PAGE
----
Do not trust caller ID on phones to detect fraudsters, Ofcom warns

Caller ID should not be trusted because phone numbers are too easy for criminals to fake, Ofcom warns

  • Ofcom says caller ID is easy for fraudsters to manipulate to their advantage and so it cannot be trusted as a sole means to detect when you are being scammed 
  • Criminals are able to change phone number that appears on their target’s caller ID to that of a legitimate organisation such as the bank, HMRC or even the police
  • Technique is known as number spoofing and is used to gain their target’s trust 

Caller ID is no longer a safe way to protect yourself from fraudsters, the telecoms watchdog has warned.

Ofcom has said the technology is easy for criminals to exploit and can not be solely relied upon to detect scams.

In a method known as ‘number spoofing’, fraudsters can deliberately change their caller ID to disguise who they are or even pose as legitimate organisations.

This means that when they call their target, the number that comes up on their target’s phone makes it look like they are being called by their bank, for example.

Huw Saunders, a director at Ofcom, told BBC Radio 4’s Money Box programme that the problem is global in scale and that the UK is lagging behind when it comes to tackling the problem.

Ofcom has warned caller ID can no longer be trusted as the sole method of detecting when you are being targeted by scammers over the phone as it is too easy for criminals to manipulate

He said: ‘It’s going to take a few years. If you look at a comparable situation in France, for example, they now have a timetable for the implementation of a particular technical solution and that is over a three-year period.’

In the UK, the phone network is being switched over to a new system with the aim to complete this by 2025.

When the new system, known as Voice over Internet Protocol, is in place the industry will be able to stop number spoofing. 

There has been an increase in cases of number spoofing in the last year and criminals have been able to steal thousands of pounds from unsuspecting victims who have been reassured by caller ID verification.

A recent report from UK finance revealed that £479 million was stolen from 150,000 people in the UK largely through the use of number spoofing scams.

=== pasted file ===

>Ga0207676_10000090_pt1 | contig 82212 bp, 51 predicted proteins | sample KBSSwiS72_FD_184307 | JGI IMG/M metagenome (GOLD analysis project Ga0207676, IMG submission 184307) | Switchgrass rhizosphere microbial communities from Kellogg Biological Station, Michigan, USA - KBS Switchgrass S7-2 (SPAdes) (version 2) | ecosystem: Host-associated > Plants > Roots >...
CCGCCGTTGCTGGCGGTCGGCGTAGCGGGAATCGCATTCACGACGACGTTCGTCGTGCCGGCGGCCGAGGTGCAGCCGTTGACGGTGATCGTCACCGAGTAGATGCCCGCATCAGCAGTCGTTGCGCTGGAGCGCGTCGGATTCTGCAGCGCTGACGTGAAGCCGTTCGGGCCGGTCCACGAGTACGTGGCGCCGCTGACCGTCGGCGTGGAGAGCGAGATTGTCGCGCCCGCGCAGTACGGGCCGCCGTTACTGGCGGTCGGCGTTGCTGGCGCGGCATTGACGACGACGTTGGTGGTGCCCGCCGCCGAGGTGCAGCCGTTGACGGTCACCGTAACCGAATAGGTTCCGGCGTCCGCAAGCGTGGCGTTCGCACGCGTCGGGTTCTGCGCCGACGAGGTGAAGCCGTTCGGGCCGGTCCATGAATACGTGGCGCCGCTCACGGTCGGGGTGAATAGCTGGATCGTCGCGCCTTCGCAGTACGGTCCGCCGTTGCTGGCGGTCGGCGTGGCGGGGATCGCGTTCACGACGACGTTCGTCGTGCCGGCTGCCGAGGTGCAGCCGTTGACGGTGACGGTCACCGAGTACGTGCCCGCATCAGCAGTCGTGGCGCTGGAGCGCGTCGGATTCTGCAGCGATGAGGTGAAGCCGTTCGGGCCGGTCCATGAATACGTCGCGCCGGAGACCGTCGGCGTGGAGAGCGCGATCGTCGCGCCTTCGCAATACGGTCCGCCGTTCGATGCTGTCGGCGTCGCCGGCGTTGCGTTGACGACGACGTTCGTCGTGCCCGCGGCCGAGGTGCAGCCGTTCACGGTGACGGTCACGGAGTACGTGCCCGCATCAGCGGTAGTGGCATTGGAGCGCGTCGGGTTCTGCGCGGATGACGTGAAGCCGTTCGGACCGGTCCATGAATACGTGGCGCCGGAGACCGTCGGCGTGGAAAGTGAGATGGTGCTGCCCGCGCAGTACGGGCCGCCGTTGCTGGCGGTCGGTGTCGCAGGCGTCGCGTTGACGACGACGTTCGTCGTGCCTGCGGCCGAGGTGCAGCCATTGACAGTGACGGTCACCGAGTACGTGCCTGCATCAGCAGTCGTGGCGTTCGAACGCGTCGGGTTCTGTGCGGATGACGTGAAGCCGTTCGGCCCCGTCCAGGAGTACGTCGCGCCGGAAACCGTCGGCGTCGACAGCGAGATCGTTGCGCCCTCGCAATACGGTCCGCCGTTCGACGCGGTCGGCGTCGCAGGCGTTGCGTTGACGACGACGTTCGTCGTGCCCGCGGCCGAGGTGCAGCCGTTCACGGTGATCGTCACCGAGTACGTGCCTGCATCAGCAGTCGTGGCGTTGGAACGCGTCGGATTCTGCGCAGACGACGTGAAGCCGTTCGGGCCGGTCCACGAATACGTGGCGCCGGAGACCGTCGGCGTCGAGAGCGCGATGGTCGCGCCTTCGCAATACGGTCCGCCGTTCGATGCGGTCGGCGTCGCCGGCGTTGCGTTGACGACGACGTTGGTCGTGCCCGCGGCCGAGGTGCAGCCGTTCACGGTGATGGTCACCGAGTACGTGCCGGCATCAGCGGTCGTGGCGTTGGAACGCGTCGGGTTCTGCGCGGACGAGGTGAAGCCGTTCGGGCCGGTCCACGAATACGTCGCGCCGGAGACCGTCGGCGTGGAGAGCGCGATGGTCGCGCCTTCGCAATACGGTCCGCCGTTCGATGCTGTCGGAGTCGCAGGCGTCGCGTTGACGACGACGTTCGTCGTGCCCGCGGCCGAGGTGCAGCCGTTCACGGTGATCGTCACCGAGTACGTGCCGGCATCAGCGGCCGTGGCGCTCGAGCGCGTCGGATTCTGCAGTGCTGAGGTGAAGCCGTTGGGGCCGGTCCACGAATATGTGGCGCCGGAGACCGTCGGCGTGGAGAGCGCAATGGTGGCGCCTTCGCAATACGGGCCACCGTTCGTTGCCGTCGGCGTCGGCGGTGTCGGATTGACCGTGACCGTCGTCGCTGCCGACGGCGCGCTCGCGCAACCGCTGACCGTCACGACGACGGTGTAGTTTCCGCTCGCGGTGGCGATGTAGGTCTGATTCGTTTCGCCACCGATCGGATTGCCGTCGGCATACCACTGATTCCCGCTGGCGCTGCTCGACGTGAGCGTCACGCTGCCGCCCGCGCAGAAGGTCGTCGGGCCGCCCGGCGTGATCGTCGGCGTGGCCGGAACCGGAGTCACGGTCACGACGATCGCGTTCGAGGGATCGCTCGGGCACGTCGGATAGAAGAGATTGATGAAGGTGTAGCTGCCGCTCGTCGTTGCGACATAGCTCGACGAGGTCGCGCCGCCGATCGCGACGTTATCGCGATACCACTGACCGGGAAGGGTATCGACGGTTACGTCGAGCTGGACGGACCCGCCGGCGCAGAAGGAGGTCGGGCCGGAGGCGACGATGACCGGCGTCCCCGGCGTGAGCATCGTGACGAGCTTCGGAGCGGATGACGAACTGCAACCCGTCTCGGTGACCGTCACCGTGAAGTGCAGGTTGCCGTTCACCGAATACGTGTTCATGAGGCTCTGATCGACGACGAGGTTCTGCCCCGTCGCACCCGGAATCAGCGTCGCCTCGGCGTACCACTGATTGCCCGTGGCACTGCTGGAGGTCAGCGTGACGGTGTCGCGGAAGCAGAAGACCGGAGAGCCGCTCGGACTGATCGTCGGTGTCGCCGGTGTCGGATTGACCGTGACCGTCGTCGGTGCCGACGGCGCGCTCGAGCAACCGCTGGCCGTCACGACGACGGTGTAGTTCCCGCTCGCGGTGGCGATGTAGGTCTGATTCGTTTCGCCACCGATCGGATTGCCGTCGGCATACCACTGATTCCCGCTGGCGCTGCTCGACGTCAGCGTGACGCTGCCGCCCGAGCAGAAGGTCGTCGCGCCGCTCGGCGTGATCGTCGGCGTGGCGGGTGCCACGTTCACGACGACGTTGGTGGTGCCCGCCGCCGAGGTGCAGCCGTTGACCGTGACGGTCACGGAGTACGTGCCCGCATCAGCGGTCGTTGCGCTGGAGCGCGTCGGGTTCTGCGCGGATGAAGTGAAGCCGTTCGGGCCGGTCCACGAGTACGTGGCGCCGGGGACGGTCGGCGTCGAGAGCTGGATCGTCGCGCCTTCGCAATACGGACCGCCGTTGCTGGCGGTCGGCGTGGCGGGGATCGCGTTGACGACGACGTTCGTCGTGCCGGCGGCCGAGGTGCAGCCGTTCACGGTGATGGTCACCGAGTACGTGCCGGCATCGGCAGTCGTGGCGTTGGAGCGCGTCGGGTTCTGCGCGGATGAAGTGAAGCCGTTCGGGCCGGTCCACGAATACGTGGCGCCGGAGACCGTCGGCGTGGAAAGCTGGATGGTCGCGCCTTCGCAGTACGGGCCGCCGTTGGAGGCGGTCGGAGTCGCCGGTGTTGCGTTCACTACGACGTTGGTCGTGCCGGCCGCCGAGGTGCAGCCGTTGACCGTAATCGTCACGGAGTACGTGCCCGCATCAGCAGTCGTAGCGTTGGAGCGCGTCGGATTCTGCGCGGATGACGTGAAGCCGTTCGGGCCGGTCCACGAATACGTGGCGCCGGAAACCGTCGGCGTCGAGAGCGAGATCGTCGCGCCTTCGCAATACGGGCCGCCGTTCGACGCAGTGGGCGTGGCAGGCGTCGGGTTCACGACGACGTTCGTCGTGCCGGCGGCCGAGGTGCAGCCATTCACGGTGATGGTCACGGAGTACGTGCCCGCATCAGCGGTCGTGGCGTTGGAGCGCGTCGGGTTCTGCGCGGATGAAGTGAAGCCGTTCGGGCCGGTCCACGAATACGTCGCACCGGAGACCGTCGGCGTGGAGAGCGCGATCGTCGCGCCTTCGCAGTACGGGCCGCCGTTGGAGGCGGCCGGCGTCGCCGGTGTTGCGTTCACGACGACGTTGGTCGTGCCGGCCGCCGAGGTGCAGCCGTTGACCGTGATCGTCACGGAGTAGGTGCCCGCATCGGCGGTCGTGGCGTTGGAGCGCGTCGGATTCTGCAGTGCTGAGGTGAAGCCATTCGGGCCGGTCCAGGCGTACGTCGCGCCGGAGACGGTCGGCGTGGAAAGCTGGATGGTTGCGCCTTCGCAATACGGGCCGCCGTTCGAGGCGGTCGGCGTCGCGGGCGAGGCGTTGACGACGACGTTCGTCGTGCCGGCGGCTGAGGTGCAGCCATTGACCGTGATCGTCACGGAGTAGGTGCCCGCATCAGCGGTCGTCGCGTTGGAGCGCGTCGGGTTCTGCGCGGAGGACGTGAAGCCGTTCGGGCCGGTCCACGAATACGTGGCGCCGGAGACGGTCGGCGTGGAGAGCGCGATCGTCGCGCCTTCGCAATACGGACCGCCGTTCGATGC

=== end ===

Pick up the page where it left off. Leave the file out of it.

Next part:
In one example shared on the BBC, Ope Oladejo, a 21-year-old law student, was scammed out of nearly £2,000 by fraudsters using a number spoofing scam.

A recent report revealed £479 million was stolen from 150,000 people in UK largely through the use of number spoofing scams and that number spoofing scams had almost doubled

While posing as her bank, they directed Ope to check the number to reassure her the call was genuine.

By doing this, Ope was convinced she was speaking to her bank and they then tricked her into handing over sensitive personal information which was used to steal money from her account. The money was fortunately refunded by her bank.

UK Finance, the banking industry body, has said it is working with Ofcom to crack down on number spoofing scams.

This includes the launch of Ofcom’s ‘do not originate’ list which was set up to compile numbers which will never be used to make outgoing calls.

The list protects numbers from some of the most spoofed organisations, such as HMRC and banks.

It applies to numbers that no outbound calls are ever made from, information which is then picked up by the phone network who identify the call as one which should be blocked. 

Ofcom has said this work has led to significant successes in preventing criminals from spoofing the phone numbers of trusted organisations.

For example, when HMRC added numbers to this list they reported reducing ‘to zero the number of phone scams spoofing genuine inbound HMRC numbers’. 

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